Is Book Blogging really that Hard?
Earlier this year, Vulture declared that indie book blogging was a thing of the past. Dead. Buried. Six-feet under. You see, at the time of writing, The Millions (a site that retained “indie credibility” in spite of its success) has been acquired by Publishers Weekly. The article itself brought mild conflict, many indie bloggers considering it to be a “eulogy for something … very much alive.” The Millions wasn’t going anywhere, right?
I’ve brought this up today, in The Big Q!, because I believe it established a good contextual foundation to build upon. No, I do not believe book blogging to be “dead”. A small Google search alone amasses thousands upon thousands of book bloggers and grams. But yes, I do believe it can be struggle to keep your book blog afloat.
My idea of struggle can be split into two sections: (1) it can be a struggle to find and retain an audience, and (2) it can be a struggle to write altogether. Both of these combined tend to cause the abrupt demise of a promising book blog – one day you’re writing, the next you’re not. And then the day after, you’re not. And then the day after that… you’re still not! This has happened to many small blogs. It has happened to this very blog 3 times.
What I want to share today is my experience of book blogging, and why I believe it to be the most difficult hobby I’ve ever had. Of course, I know many of you will read this and disagree, And those who find it an easy endeavour, well, I wish I could be more like you!
I originally started my book blog in mid-2016, as a simple “insert full name.wordpress”, and as I had just started my vegetarian journey, I took to reviewing cook book recipes. Every so often there would be a book review – early followers (there were very, very few) may remember my clunky reviews of If I Stay (Gayle Forman) and Shock of the Fall (Nathan Filer). It did not take long for me to give up on it when university eventually started.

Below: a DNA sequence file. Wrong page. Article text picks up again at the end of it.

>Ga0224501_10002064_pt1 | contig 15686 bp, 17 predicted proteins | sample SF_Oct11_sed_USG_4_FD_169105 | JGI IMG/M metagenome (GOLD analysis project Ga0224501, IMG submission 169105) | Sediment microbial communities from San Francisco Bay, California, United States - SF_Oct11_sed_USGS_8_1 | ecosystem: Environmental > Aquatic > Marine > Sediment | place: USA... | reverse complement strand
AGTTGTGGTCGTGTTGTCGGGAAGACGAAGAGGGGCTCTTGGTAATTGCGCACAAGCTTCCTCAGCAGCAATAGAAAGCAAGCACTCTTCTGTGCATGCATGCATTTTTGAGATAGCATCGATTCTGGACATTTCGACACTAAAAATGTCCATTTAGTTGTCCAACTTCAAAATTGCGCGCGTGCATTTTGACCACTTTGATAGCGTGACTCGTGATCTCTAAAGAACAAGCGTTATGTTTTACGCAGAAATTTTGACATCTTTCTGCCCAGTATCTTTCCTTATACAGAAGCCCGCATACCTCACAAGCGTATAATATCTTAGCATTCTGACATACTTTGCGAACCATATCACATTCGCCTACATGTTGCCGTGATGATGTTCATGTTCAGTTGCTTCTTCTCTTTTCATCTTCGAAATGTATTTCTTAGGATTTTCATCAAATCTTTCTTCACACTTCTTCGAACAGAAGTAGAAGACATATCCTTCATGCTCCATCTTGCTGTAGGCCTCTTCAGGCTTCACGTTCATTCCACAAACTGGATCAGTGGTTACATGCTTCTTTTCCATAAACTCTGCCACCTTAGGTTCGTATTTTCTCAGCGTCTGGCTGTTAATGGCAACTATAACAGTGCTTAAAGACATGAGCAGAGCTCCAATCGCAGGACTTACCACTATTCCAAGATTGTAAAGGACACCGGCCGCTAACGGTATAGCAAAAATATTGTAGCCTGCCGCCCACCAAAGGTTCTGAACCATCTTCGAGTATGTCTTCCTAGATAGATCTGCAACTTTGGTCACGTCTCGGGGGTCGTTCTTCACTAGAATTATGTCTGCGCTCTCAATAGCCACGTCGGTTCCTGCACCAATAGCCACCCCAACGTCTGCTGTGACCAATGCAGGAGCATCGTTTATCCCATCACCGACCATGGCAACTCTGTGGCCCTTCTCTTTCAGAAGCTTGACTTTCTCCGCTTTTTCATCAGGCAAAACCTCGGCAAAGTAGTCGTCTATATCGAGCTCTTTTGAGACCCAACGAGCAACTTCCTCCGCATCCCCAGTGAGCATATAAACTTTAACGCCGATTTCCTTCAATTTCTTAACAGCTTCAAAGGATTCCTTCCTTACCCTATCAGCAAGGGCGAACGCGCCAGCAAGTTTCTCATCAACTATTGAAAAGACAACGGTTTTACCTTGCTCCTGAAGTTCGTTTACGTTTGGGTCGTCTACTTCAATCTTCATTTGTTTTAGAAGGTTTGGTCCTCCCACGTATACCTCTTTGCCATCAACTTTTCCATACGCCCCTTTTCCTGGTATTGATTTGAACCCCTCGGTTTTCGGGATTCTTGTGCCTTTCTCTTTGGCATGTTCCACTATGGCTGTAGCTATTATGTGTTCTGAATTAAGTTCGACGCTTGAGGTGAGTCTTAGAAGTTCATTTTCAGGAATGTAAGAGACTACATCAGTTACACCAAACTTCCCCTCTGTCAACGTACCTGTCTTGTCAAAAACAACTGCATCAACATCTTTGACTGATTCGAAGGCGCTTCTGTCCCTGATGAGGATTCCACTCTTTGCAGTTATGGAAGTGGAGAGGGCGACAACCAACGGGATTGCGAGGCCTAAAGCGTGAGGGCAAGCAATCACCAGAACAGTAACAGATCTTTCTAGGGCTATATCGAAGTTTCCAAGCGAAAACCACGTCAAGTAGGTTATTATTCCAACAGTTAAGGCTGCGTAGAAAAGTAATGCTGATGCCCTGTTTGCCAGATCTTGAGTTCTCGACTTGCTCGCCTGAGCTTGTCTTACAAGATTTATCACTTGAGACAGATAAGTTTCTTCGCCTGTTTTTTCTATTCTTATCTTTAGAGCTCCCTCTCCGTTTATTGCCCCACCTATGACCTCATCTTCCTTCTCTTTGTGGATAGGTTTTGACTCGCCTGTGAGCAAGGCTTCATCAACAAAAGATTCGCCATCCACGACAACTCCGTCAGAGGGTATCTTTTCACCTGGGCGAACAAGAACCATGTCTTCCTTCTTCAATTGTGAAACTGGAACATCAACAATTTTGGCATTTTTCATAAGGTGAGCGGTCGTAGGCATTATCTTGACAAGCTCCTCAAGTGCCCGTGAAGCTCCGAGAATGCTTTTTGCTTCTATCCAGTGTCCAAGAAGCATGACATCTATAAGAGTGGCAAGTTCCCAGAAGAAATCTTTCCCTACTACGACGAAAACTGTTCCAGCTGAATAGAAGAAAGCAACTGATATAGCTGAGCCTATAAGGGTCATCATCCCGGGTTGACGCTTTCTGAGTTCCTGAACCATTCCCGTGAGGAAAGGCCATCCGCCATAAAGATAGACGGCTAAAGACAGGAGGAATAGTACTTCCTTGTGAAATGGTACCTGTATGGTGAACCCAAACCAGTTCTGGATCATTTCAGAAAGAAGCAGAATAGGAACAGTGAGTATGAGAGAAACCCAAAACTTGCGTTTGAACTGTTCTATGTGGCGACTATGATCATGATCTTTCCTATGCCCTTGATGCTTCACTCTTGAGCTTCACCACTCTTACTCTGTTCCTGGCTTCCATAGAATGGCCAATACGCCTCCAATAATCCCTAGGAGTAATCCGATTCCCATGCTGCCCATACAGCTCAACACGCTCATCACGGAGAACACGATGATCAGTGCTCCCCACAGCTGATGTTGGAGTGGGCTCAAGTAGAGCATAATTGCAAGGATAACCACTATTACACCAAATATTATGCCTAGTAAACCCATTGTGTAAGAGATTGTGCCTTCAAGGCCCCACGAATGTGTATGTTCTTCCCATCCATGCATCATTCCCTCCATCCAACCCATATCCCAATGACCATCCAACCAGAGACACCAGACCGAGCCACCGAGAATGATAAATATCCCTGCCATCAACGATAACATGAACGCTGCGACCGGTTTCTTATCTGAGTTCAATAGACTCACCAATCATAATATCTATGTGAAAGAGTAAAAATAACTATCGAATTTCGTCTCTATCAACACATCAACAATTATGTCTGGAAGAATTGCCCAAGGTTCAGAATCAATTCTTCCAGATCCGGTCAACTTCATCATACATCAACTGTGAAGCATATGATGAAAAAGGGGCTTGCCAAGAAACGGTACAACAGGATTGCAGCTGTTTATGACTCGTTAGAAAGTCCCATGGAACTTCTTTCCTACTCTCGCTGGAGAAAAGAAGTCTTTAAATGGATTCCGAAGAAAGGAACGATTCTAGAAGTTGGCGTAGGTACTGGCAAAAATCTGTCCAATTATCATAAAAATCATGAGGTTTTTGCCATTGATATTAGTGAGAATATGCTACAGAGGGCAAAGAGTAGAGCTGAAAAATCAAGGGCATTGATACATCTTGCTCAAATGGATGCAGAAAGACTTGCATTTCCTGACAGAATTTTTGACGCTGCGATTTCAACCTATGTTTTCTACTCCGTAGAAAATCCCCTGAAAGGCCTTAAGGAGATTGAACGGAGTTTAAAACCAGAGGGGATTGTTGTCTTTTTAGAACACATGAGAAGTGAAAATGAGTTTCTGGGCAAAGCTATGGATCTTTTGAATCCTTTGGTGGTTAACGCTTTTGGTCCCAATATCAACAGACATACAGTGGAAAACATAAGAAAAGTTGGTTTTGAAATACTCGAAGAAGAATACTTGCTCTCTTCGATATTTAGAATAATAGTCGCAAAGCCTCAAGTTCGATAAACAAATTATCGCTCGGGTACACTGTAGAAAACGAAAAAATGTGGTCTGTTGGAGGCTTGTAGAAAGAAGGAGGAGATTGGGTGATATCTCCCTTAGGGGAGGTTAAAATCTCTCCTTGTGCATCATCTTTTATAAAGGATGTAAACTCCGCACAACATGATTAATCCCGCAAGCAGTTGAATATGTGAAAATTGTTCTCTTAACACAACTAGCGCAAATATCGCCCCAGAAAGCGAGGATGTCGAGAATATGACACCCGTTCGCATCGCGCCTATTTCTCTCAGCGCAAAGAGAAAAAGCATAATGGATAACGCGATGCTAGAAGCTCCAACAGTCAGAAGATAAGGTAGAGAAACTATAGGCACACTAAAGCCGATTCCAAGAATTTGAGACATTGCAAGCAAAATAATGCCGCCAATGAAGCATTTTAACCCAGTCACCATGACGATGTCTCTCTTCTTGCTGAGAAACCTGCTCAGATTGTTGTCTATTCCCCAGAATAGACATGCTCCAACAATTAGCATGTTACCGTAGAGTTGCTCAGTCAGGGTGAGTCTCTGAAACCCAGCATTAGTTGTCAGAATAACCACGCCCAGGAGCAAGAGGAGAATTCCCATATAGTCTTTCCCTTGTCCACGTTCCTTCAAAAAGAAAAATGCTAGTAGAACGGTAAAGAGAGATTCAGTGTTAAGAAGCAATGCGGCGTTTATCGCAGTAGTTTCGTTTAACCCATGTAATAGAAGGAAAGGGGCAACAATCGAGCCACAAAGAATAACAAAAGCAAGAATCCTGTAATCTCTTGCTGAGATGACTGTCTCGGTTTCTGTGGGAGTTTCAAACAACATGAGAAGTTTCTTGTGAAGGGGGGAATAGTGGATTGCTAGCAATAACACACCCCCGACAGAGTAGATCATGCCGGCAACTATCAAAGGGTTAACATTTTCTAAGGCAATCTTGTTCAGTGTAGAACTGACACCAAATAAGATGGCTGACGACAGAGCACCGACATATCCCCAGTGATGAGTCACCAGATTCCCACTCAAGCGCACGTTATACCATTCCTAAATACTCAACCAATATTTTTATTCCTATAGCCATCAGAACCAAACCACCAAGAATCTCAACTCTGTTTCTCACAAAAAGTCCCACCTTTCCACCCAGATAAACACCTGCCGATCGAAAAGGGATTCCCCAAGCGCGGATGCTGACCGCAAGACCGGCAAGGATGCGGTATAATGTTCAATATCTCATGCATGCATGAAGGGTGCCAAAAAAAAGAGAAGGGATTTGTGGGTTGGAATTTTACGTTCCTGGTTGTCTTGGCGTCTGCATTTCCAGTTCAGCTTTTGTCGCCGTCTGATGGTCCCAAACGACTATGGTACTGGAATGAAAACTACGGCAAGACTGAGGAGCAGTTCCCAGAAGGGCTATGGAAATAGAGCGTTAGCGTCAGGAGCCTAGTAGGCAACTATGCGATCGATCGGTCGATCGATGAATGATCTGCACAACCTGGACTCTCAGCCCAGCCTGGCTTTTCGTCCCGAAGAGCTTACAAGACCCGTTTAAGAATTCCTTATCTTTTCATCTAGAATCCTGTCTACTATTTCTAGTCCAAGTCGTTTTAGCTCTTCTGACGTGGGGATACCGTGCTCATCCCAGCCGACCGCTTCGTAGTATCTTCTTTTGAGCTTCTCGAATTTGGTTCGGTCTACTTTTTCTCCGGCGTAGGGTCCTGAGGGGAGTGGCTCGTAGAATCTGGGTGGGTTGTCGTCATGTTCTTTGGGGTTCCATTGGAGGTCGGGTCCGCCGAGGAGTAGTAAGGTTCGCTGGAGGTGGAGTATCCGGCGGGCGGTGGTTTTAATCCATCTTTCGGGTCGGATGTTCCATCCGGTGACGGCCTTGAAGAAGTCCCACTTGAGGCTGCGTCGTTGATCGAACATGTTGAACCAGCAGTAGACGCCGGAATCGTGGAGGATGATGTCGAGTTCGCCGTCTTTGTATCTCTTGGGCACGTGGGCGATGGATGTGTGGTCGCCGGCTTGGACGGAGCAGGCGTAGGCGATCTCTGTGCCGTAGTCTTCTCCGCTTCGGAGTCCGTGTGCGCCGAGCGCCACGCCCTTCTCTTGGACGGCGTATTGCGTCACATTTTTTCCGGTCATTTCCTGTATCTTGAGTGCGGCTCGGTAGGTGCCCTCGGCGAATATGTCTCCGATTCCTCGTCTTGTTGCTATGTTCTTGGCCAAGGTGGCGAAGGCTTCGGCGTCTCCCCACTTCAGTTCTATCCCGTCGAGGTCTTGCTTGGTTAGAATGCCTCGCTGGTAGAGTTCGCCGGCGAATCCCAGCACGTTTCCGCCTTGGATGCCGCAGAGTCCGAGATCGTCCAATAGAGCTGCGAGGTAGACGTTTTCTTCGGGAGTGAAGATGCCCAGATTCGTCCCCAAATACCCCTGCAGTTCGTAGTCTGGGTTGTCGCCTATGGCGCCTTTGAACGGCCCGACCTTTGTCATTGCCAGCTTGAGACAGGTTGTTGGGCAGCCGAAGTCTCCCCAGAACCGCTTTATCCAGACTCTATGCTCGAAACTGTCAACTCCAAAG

My second attempt came late 2017, when I believed buying an official domain name would motivate me. Charry’s Corner, it was called. But once again, in a matter of months, I’d given up. A third attempt came later 2018 … – I think you’re beginning to get the picture.
This is my fourth attempt at book blogging, my website now simply called The Book Reviewer. It’s been around 5-6 weeks, and I’m 15 or so posts deep. I’ve restarted its accompanying Instagram also, and transformed my Twitter into a book-friendly environment. So far, the self doubt is yet to set in. Maybe it’s because – this time – I’m making blogger friends. Maybe it’s because undergrad is over. Maybe it’s because I’ve agreed to book tours, and I’m afraid to let anyone down. Or, perhaps, something has changed in the way I approach book blogging. Yes, I think that might be it.
The two types of struggles I listed above swirl into a nasty cycle of self doubt (What is the point of writing if I cannot find an audience? What if I never find one? Is my writing really that bad?). And when this doubt builds (for me, anyway), motivation crumbles. And somewhere in this cycle, it is easy to lose the real reason you started blogging – that being a love for books and writing.
I think my new approach is simply this: I love books, and I will write about them even if no one reads them. It’ll be a hard approach to follow; I won’t lie. We all need a little validation from to time. But one that’ll keep me motivated and true to myself.
As I said earlier, book blogging is hard. It’s time consuming, it’s stressful, and it’s challenging. But then again, maybe that’s why it’s worth giving it another go?